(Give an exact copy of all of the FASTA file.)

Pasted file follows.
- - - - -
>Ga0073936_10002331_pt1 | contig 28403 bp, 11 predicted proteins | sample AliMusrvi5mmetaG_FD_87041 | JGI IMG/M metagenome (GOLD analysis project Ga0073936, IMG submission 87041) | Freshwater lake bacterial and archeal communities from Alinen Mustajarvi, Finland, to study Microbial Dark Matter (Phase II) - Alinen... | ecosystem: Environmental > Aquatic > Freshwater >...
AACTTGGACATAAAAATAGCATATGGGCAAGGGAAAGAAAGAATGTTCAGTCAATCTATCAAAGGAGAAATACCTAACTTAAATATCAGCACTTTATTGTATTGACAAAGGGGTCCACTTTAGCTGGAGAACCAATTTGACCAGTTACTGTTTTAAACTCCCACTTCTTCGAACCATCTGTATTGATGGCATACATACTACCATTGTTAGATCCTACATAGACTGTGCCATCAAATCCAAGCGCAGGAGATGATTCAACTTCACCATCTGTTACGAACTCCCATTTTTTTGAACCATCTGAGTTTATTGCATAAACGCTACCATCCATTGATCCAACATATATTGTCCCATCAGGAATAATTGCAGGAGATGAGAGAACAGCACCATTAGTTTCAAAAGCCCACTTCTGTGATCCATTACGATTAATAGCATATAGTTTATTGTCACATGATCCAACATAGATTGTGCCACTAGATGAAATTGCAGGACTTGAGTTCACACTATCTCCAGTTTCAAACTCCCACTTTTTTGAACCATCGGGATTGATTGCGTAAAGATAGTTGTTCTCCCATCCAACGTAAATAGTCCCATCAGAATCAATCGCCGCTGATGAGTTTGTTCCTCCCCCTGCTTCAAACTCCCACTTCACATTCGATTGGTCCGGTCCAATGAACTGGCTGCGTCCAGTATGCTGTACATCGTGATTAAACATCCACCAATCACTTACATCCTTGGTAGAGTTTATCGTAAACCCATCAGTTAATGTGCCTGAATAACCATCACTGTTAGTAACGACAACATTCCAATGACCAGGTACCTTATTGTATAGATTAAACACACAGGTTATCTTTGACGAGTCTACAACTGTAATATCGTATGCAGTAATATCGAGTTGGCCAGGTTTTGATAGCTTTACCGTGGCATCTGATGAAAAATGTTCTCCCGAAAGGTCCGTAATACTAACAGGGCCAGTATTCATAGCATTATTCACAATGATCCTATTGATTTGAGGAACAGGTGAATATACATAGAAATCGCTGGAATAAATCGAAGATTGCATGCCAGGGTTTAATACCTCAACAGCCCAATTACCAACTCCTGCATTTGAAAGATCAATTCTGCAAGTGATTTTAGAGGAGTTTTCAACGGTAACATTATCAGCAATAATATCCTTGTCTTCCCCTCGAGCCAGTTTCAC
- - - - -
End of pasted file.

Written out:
>Ga0073936_10002331_pt1 | contig 28403 bp, 11 predicted proteins | sample AliMusrvi5mmetaG_FD_87041 | JGI IMG/M metagenome (GOLD analysis project Ga0073936, IMG submission 87041) | Freshwater lake bacterial and archeal communities from Alinen Mustajarvi, Finland, to study Microbial Dark Matter (Phase II) - Alinen... | ecosystem: Environmental > Aquatic > Freshwater >...
AACTTGGACATAAAAATAGCATATGGGCAAGGGAAAGAAAGAATGTTCAGTCAATCTATCAAAGGAGAAATACCTAACTTAAATATCAGCACTTTATTGTATTGACAAAGGGGTCCACTTTAGCTGGAGAACCAATTTGACCAGTTACTGTTTTAAACTCCCACTTCTTCGAACCATCTGTATTGATGGCATACATACTACCATTGTTAGATCCTACATAGACTGTGCCATCAAATCCAAGCGCAGGAGATGATTCAACTTCACCATCTGTTACGAACTCCCATTTTTTTGAACCATCTGAGTTTATTGCATAAACGCTACCATCCATTGATCCAACATATATTGTCCCATCAGGAATAATTGCAGGAGATGAGAGAACAGCACCATTAGTTTCAAAAGCCCACTTCTGTGATCCATTACGATTAATAGCATATAGTTTATTGTCACATGATCCAACATAGATTGTGCCACTAGATGAAATTGCAGGACTTGAGTTCACACTATCTCCAGTTTCAAACTCCCACTTTTTTGAACCATCGGGATTGATTGCGTAAAGATAGTTGTTCTCCCATCCAACGTAAATAGTCCCATCAGAATCAATCGCCGCTGATGAGTTTGTTCCTCCCCCTGCTTCAAACTCCCACTTCACATTCGATTGGTCCGGTCCAATGAACTGGCTGCGTCCAGTATGCTGTACATCGTGATTAAACATCCACCAATCACTTACATCCTTGGTAGAGTTTATCGTAAACCCATCAGTTAATGTGCCTGAATAACCATCACTGTTAGTAACGACAACATTCCAATGACCAGGTACCTTATTGTATAGATTAAACACACAGGTTATCTTTGACGAGTCTACAACTGTAATATCGTATGCAGTAATATCGAGTTGGCCAGGTTTTGATAGCTTTACCGTGGCATCTGATGAAAAATGTTCTCCCGAAAGGTCCGTAATACTAACAGGGCCAGTATTCATAGCATTATTCACAATGATCCTATTGATTTGAGGAACAGGTGAATATACATAGAAATCGCTGGAATAAATCGAAGATTGCATGCCAGGGTTTAATACCTCAACAGCCCAATTACCAACTCCTGCATTTGAAAGATCAATTCTGCAAGTGATTTTAGAGGAGTTTTCAACGGTAACATTATCAGCAATAATATCCTTGTCTTCCCCTCGAGCCAGTTTCAC